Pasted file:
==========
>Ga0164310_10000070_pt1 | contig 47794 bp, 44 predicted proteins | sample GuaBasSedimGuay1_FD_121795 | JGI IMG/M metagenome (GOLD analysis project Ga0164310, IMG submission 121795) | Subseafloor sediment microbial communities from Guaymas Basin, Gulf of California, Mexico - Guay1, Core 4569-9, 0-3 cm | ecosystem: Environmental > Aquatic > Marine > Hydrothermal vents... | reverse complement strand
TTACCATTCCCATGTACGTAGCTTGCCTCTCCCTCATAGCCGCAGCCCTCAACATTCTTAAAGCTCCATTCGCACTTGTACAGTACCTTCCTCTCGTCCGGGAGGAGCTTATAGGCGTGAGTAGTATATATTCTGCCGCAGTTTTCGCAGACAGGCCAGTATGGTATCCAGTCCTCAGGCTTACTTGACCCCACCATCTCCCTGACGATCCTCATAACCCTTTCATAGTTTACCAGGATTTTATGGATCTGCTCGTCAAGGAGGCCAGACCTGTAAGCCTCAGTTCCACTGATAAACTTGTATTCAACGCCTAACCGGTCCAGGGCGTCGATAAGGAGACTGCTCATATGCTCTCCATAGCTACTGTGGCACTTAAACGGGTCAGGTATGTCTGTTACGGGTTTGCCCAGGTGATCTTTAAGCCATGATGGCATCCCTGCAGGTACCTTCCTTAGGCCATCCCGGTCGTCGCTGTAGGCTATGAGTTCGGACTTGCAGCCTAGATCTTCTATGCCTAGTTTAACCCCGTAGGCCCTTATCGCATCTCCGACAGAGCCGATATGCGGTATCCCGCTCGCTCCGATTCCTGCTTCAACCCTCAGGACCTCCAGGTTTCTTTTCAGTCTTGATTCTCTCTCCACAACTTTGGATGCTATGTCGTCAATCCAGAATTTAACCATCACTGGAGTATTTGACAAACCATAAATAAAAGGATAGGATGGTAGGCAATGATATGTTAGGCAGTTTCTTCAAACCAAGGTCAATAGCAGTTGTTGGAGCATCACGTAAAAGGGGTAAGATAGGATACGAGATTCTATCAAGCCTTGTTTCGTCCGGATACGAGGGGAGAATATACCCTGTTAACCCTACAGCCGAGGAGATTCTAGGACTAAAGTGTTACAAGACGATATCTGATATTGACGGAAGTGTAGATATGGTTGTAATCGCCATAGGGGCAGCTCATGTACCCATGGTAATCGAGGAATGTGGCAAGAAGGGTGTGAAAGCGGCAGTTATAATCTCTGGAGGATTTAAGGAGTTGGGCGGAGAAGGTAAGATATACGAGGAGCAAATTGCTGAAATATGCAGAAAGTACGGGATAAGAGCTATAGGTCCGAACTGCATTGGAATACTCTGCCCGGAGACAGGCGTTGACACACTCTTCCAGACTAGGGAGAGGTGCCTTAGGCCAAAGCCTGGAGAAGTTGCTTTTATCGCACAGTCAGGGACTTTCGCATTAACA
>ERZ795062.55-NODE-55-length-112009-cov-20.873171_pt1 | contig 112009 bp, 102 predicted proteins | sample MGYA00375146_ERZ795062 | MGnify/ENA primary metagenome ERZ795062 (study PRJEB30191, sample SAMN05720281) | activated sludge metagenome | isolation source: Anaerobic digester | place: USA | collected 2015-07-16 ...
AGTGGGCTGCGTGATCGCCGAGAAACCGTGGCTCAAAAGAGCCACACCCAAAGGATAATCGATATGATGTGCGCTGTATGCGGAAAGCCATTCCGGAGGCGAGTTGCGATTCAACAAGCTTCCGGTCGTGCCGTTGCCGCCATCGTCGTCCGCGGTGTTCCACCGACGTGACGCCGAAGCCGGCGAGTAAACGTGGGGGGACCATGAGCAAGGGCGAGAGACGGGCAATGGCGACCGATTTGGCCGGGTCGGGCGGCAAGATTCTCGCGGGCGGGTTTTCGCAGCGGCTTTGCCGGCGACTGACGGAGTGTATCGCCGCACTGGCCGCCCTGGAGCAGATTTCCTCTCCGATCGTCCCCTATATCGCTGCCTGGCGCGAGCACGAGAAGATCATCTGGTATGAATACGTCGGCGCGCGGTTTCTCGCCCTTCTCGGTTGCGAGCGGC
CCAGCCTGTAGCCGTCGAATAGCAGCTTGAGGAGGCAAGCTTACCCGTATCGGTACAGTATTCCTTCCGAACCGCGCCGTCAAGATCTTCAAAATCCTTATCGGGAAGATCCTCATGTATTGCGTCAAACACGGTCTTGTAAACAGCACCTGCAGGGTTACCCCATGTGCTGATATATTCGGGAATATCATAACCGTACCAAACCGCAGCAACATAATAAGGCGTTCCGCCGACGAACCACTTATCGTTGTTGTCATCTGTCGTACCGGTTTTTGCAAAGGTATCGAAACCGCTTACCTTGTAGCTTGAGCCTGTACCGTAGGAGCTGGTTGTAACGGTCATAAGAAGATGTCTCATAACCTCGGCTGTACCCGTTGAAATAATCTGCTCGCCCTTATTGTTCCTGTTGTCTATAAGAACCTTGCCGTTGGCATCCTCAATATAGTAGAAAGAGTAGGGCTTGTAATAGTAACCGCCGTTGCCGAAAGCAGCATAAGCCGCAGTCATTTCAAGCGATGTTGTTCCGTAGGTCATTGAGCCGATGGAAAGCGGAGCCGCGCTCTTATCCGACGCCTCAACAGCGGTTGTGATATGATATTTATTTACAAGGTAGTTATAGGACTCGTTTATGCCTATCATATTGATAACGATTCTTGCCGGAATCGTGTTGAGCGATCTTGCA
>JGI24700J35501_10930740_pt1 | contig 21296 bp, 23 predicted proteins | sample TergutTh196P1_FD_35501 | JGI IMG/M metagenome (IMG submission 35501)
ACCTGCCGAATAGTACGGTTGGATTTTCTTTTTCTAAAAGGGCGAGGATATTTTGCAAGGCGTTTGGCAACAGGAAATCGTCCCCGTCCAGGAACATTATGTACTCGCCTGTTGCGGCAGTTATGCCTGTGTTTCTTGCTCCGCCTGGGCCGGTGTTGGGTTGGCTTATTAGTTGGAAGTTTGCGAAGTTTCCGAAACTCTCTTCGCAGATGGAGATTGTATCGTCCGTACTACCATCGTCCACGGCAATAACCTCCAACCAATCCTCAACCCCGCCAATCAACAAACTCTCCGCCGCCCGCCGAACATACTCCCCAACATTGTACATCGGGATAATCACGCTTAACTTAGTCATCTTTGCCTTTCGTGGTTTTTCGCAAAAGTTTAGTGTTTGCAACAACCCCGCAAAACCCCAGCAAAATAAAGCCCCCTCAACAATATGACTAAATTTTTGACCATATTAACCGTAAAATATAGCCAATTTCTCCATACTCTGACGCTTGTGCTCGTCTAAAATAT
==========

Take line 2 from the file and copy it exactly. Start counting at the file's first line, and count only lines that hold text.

TTACCATTCCCATGTACGTAGCTTGCCTCTCCCTCATAGCCGCAGCCCTCAACATTCTTAAAGCTCCATTCGCACTTGTACAGTACCTTCCTCTCGTCCGGGAGGAGCTTATAGGCGTGAGTAGTATATATTCTGCCGCAGTTTTCGCAGACAGGCCAGTATGGTATCCAGTCCTCAGGCTTACTTGACCCCACCATCTCCCTGACGATCCTCATAACCCTTTCATAGTTTACCAGGATTTTATGGATCTGCTCGTCAAGGAGGCCAGACCTGTAAGCCTCAGTTCCACTGATAAACTTGTATTCAACGCCTAACCGGTCCAGGGCGTCGATAAGGAGACTGCTCATATGCTCTCCATAGCTACTGTGGCACTTAAACGGGTCAGGTATGTCTGTTACGGGTTTGCCCAGGTGATCTTTAAGCCATGATGGCATCCCTGCAGGTACCTTCCTTAGGCCATCCCGGTCGTCGCTGTAGGCTATGAGTTCGGACTTGCAGCCTAGATCTTCTATGCCTAGTTTAACCCCGTAGGCCCTTATCGCATCTCCGACAGAGCCGATATGCGGTATCCCGCTCGCTCCGATTCCTGCTTCAACCCTCAGGACCTCCAGGTTTCTTTTCAGTCTTGATTCTCTCTCCACAACTTTGGATGCTATGTCGTCAATCCAGAATTTAACCATCACTGGAGTATTTGACAAACCATAAATAAAAGGATAGGATGGTAGGCAATGATATGTTAGGCAGTTTCTTCAAACCAAGGTCAATAGCAGTTGTTGGAGCATCACGTAAAAGGGGTAAGATAGGATACGAGATTCTATCAAGCCTTGTTTCGTCCGGATACGAGGGGAGAATATACCCTGTTAACCCTACAGCCGAGGAGATTCTAGGACTAAAGTGTTACAAGACGATATCTGATATTGACGGAAGTGTAGATATGGTTGTAATCGCCATAGGGGCAGCTCATGTACCCATGGTAATCGAGGAATGTGGCAAGAAGGGTGTGAAAGCGGCAGTTATAATCTCTGGAGGATTTAAGGAGTTGGGCGGAGAAGGTAAGATATACGAGGAGCAAATTGCTGAAATATGCAGAAAGTACGGGATAAGAGCTATAGGTCCGAACTGCATTGGAATACTCTGCCCGGAGACAGGCGTTGACACACTCTTCCAGACTAGGGAGAGGTGCCTTAGGCCAAAGCCTGGAGAAGTTGCTTTTATCGCACAGTCAGGGACTTTCGCATTAACA